In actual play, Undertow is roughly similar to twin-stick shooters like Geometry Wars or Super Stardust HD, but there’s rather more to it. Most campaign missions are Conquest battles, which as the name implies are about capturing and holding control points – these also allow your team to respawn (having none means you can’t respawn until you capture one). If your team holds a majority of the control points in a level (there are 5), the opposing team will lose respawn tickets (lives) steadily even if their members aren’t being shot down. If a single team holds all of an arena’s control points, the enemy team has to recapture one before they can respawn any lost fighters; needless to say if all the shut-out team’s active fighters die, they lose the match immediately. (For the record, this is the model for most of the campaign missions, though some are pure Deathmatches.) Each of the three underwater factions has a selection of 4 fighter types. Marines, the smallest and fastest, are general-purpose interceptors with medium-range rapid fire harpoon guns; their shots can destroy the torpedo-type attacks of larger craft, assuming you can hit one in flight. Dragoons, which look rather like BioShock’s Big Daddy enemies, are slower and have shorter-ranged harpoon attacks, but improved armor and shot power. They function well as point-defense for the heaviest ship type. Corsairs are small, fast submarines with medium power, long-range torpedo attacks and low armor. They’re excellent solo attack ships if played skillfully. Finally, Destroyers are huge and sluggish, with a very slow-firing main cannon that can destroy almost anything in a dead-on hit, and cause quite a lot of splash damage with the shot’s explosion. Their rate of fire makes them extremely vulnerable as solo units, which is where Dragoons come in as mentioned above. Each fighter is controlled by moving the left stick, while launching its primary attack with the right stick. Depth-charges, which come in limited supply, can be deployed with a left trigger-press; you start with 3, can hold a max of 5, and gather more from power-ups on the field. The right trigger gives your fighter a short boost. Each different ship type has a varying cooldown time on the boost, ranging from basically instant for Marines to quite a long wait for Dragoons and Destroyers. Holding down X gives a sustained boost, which prevents firing (unlike the short right-trigger turbo).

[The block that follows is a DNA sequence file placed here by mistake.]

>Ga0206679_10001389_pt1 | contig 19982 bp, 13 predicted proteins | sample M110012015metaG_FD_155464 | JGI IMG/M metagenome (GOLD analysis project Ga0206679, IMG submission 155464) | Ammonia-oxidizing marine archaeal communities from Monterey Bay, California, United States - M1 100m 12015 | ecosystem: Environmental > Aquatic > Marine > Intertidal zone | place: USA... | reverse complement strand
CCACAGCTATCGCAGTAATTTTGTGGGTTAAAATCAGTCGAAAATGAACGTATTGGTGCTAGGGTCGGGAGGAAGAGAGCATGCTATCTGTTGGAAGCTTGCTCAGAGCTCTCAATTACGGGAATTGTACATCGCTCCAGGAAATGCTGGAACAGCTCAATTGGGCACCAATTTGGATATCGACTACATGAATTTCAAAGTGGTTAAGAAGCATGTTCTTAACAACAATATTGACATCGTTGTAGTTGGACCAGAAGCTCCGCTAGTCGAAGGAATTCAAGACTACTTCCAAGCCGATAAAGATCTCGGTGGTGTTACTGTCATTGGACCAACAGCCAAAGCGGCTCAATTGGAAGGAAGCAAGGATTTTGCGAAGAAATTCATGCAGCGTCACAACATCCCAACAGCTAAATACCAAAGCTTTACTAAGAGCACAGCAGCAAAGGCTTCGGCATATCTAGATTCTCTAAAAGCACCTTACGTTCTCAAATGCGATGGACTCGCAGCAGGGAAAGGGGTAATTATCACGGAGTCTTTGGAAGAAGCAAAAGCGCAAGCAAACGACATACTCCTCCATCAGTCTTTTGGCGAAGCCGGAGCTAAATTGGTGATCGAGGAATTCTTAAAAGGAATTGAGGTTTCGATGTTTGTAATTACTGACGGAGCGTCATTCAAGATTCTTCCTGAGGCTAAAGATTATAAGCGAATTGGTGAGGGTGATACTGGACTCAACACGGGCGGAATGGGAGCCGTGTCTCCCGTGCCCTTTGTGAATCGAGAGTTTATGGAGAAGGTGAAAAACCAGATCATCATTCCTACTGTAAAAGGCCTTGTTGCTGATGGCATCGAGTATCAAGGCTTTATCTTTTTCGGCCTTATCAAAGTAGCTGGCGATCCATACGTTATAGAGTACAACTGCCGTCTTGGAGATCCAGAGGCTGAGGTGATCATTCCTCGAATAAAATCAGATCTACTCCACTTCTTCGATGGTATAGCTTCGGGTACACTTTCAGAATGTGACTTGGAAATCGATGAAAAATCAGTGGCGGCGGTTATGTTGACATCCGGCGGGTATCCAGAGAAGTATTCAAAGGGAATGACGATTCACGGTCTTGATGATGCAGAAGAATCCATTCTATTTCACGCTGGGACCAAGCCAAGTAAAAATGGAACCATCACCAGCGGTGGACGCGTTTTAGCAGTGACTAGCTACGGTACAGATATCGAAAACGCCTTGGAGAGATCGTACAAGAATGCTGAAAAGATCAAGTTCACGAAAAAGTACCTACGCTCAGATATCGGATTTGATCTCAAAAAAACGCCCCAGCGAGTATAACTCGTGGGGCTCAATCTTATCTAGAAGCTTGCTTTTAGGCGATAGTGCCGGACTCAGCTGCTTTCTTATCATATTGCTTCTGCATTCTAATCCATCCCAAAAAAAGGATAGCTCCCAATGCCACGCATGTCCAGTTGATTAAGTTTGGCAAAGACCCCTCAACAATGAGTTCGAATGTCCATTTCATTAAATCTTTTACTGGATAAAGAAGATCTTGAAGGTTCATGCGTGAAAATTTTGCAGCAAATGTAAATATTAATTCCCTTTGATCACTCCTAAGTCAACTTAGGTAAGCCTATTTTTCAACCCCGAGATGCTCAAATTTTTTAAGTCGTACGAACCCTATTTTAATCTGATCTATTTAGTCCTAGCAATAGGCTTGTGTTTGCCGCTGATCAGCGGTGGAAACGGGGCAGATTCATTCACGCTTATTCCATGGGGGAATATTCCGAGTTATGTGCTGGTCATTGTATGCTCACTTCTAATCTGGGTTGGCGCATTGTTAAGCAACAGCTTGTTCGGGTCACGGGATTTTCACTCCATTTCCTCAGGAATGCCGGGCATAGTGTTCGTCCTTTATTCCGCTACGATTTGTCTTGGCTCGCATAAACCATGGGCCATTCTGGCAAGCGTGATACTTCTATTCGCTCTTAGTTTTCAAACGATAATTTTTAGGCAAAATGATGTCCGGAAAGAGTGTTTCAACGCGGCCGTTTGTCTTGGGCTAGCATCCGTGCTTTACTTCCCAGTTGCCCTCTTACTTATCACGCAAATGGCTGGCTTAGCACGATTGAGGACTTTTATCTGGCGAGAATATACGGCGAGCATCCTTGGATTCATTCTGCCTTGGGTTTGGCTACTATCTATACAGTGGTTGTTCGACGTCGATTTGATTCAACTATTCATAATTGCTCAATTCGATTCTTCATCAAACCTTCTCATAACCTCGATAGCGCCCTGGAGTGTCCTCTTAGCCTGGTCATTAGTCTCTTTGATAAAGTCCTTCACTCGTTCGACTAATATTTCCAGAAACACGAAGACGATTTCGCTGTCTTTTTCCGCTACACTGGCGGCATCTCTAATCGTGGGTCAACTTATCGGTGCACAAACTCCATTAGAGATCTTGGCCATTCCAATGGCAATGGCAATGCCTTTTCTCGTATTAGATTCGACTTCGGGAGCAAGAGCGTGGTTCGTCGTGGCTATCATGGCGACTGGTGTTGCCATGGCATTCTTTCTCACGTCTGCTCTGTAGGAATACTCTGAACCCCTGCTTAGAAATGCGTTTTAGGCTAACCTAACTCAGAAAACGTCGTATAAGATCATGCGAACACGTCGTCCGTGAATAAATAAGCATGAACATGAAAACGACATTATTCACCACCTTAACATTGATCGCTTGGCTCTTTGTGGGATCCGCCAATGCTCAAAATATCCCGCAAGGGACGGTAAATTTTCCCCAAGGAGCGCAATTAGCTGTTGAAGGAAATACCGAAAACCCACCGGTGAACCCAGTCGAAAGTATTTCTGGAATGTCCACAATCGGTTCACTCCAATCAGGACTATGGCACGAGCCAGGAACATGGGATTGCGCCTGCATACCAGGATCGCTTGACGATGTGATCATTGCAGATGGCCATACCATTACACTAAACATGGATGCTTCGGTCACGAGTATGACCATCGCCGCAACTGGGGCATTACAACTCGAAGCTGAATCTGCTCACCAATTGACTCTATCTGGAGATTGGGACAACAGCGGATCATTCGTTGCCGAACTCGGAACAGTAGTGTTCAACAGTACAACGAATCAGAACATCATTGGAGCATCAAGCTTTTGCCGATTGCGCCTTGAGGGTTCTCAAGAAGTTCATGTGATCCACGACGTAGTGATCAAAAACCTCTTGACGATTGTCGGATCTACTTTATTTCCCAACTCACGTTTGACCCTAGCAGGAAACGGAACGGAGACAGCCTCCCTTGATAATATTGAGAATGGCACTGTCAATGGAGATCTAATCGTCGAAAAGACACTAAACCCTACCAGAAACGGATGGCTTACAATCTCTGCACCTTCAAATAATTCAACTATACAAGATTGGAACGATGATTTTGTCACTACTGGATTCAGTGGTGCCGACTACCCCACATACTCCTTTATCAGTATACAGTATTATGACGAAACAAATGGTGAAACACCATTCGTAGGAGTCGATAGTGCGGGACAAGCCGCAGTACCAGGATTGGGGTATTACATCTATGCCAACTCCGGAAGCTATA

Players earn points for shooting down enemies and capturing control points (if the game type involves them). Once enough points have been obtained, each craft type can be upgraded to a maximum of level 3, improving its basic armor, speed and power stats with each step. Ther’s a neat little light-effect showing the level your ship has reached when it respawns or as it upgrades. The upgrade can be performed by tapping Y and happens wherever you are on the field – you don’t have to be at a control point to perform it. Since this refills your life, using upgrades at the right moment is often crucial. You can also change ships while upgrading, again regardless of location. About control points – when at one controlled by your team, you can change unit-types at any time by pressing a direction on the D-pad and tapping A to confirm. Since needs will change depending on how your team is faring at the time, mid-battle ship changes are a necessity – making it good to upgrade more than one type of unit each fight. Marines are great for point defense, while Corsairs and Destroyer/Dragoon combos do well at capturing points, and so forth. All ships also regenerate life if not damaged for a brief time, making the action that much more frantic if you’re fighting to stay alive.